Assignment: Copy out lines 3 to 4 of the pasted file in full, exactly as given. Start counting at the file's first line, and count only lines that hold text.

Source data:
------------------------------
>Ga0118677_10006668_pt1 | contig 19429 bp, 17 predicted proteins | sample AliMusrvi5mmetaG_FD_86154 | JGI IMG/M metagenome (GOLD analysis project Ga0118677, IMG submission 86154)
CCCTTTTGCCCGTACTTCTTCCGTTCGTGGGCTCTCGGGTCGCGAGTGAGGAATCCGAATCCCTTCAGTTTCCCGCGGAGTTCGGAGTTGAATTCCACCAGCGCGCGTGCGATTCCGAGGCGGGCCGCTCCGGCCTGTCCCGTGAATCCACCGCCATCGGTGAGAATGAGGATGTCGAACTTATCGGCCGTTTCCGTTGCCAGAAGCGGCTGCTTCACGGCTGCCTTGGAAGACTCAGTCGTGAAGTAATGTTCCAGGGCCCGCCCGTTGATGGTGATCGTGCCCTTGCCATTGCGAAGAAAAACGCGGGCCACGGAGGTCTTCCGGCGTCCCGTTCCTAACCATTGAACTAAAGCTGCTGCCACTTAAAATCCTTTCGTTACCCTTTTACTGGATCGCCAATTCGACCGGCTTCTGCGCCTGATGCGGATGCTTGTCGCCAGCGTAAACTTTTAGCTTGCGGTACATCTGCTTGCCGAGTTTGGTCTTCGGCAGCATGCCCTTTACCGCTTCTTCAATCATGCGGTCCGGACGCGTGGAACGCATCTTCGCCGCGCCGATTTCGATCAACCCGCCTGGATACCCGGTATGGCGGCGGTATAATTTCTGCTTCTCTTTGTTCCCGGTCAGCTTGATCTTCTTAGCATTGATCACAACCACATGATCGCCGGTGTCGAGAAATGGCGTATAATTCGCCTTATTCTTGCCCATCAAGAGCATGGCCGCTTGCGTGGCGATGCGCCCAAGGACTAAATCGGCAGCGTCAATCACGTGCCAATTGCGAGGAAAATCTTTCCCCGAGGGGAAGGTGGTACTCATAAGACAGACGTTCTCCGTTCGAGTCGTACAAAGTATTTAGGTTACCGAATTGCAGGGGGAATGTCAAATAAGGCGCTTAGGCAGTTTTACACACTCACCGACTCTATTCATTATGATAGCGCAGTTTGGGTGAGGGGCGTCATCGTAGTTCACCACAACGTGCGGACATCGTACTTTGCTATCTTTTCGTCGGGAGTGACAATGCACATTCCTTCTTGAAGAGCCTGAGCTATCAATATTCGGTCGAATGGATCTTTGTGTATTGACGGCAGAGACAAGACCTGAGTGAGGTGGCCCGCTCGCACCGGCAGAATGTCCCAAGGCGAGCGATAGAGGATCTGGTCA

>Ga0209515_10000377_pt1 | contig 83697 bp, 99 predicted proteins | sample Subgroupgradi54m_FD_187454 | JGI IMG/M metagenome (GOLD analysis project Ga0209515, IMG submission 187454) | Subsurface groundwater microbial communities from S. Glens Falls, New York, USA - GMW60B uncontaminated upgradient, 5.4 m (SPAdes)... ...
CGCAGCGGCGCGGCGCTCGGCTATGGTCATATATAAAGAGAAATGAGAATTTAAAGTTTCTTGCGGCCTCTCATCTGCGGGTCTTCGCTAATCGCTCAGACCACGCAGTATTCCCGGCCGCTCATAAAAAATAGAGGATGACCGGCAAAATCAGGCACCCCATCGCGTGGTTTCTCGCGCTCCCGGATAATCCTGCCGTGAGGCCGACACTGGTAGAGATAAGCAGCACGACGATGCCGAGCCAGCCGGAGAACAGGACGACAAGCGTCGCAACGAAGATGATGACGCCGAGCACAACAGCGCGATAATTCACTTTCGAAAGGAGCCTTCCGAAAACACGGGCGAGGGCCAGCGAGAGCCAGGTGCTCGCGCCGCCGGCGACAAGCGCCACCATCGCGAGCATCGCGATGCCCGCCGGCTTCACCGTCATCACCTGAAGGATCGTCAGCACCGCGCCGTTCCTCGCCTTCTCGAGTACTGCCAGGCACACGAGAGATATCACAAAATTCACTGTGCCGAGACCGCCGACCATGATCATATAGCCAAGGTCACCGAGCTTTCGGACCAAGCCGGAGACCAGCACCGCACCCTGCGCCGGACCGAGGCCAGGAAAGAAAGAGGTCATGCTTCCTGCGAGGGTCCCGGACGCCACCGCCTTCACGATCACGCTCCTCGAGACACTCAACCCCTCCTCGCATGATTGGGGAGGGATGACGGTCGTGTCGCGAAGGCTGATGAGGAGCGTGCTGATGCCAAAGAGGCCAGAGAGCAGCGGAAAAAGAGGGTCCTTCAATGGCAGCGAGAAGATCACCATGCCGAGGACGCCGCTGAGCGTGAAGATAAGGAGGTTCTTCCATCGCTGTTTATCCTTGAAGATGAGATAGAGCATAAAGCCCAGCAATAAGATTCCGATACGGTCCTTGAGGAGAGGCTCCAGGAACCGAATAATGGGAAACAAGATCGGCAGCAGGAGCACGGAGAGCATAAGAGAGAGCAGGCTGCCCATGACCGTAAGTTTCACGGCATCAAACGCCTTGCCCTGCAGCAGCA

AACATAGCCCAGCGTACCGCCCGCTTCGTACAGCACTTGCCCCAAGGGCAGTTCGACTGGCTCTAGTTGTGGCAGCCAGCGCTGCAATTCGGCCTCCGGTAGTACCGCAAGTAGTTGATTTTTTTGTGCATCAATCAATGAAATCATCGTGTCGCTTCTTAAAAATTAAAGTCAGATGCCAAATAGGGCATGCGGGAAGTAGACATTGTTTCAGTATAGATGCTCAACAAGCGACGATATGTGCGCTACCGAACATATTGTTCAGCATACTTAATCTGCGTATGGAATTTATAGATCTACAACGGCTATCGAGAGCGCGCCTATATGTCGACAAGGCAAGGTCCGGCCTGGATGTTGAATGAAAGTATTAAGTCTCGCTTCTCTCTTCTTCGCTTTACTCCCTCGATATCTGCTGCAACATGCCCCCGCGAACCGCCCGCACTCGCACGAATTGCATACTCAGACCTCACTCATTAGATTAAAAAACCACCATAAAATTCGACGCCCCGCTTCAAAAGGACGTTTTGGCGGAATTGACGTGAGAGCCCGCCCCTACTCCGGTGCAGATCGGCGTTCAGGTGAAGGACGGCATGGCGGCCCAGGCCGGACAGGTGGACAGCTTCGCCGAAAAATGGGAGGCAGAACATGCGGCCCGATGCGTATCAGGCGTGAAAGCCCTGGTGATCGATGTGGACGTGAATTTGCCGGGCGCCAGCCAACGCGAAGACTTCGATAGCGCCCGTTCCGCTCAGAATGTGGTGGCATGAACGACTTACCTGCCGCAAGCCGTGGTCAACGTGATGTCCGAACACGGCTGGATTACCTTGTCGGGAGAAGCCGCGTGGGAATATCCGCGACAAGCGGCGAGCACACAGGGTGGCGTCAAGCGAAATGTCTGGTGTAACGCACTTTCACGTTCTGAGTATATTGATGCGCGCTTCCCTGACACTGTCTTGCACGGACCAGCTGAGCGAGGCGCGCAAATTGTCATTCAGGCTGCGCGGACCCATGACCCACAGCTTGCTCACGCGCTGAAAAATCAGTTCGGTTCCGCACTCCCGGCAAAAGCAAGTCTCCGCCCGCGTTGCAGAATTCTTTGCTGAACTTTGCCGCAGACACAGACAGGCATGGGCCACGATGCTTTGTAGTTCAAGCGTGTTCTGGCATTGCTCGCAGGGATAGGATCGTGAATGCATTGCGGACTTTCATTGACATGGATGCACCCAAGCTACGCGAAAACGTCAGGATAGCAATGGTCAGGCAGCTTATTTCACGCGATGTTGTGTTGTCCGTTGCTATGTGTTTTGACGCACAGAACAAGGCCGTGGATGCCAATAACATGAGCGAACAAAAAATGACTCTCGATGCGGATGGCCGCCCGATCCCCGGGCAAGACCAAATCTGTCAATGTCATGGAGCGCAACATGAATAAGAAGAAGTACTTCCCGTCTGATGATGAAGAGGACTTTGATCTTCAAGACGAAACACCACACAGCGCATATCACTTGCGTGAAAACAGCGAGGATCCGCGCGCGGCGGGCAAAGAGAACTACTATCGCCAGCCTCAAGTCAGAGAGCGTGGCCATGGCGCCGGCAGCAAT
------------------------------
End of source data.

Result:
>Ga0209515_10000377_pt1 | contig 83697 bp, 99 predicted proteins | sample Subgroupgradi54m_FD_187454 | JGI IMG/M metagenome (GOLD analysis project Ga0209515, IMG submission 187454) | Subsurface groundwater microbial communities from S. Glens Falls, New York, USA - GMW60B uncontaminated upgradient, 5.4 m (SPAdes)... ...
CGCAGCGGCGCGGCGCTCGGCTATGGTCATATATAAAGAGAAATGAGAATTTAAAGTTTCTTGCGGCCTCTCATCTGCGGGTCTTCGCTAATCGCTCAGACCACGCAGTATTCCCGGCCGCTCATAAAAAATAGAGGATGACCGGCAAAATCAGGCACCCCATCGCGTGGTTTCTCGCGCTCCCGGATAATCCTGCCGTGAGGCCGACACTGGTAGAGATAAGCAGCACGACGATGCCGAGCCAGCCGGAGAACAGGACGACAAGCGTCGCAACGAAGATGATGACGCCGAGCACAACAGCGCGATAATTCACTTTCGAAAGGAGCCTTCCGAAAACACGGGCGAGGGCCAGCGAGAGCCAGGTGCTCGCGCCGCCGGCGACAAGCGCCACCATCGCGAGCATCGCGATGCCCGCCGGCTTCACCGTCATCACCTGAAGGATCGTCAGCACCGCGCCGTTCCTCGCCTTCTCGAGTACTGCCAGGCACACGAGAGATATCACAAAATTCACTGTGCCGAGACCGCCGACCATGATCATATAGCCAAGGTCACCGAGCTTTCGGACCAAGCCGGAGACCAGCACCGCACCCTGCGCCGGACCGAGGCCAGGAAAGAAAGAGGTCATGCTTCCTGCGAGGGTCCCGGACGCCACCGCCTTCACGATCACGCTCCTCGAGACACTCAACCCCTCCTCGCATGATTGGGGAGGGATGACGGTCGTGTCGCGAAGGCTGATGAGGAGCGTGCTGATGCCAAAGAGGCCAGAGAGCAGCGGAAAAAGAGGGTCCTTCAATGGCAGCGAGAAGATCACCATGCCGAGGACGCCGCTGAGCGTGAAGATAAGGAGGTTCTTCCATCGCTGTTTATCCTTGAAGATGAGATAGAGCATAAAGCCCAGCAATAAGATTCCGATACGGTCCTTGAGGAGAGGCTCCAGGAACCGAATAATGGGAAACAAGATCGGCAGCAGGAGCACGGAGAGCATAAGAGAGAGCAGGCTGCCCATGACCGTAAGTTTCACGGCATCAAACGCCTTGCCCTGCAGCAGCA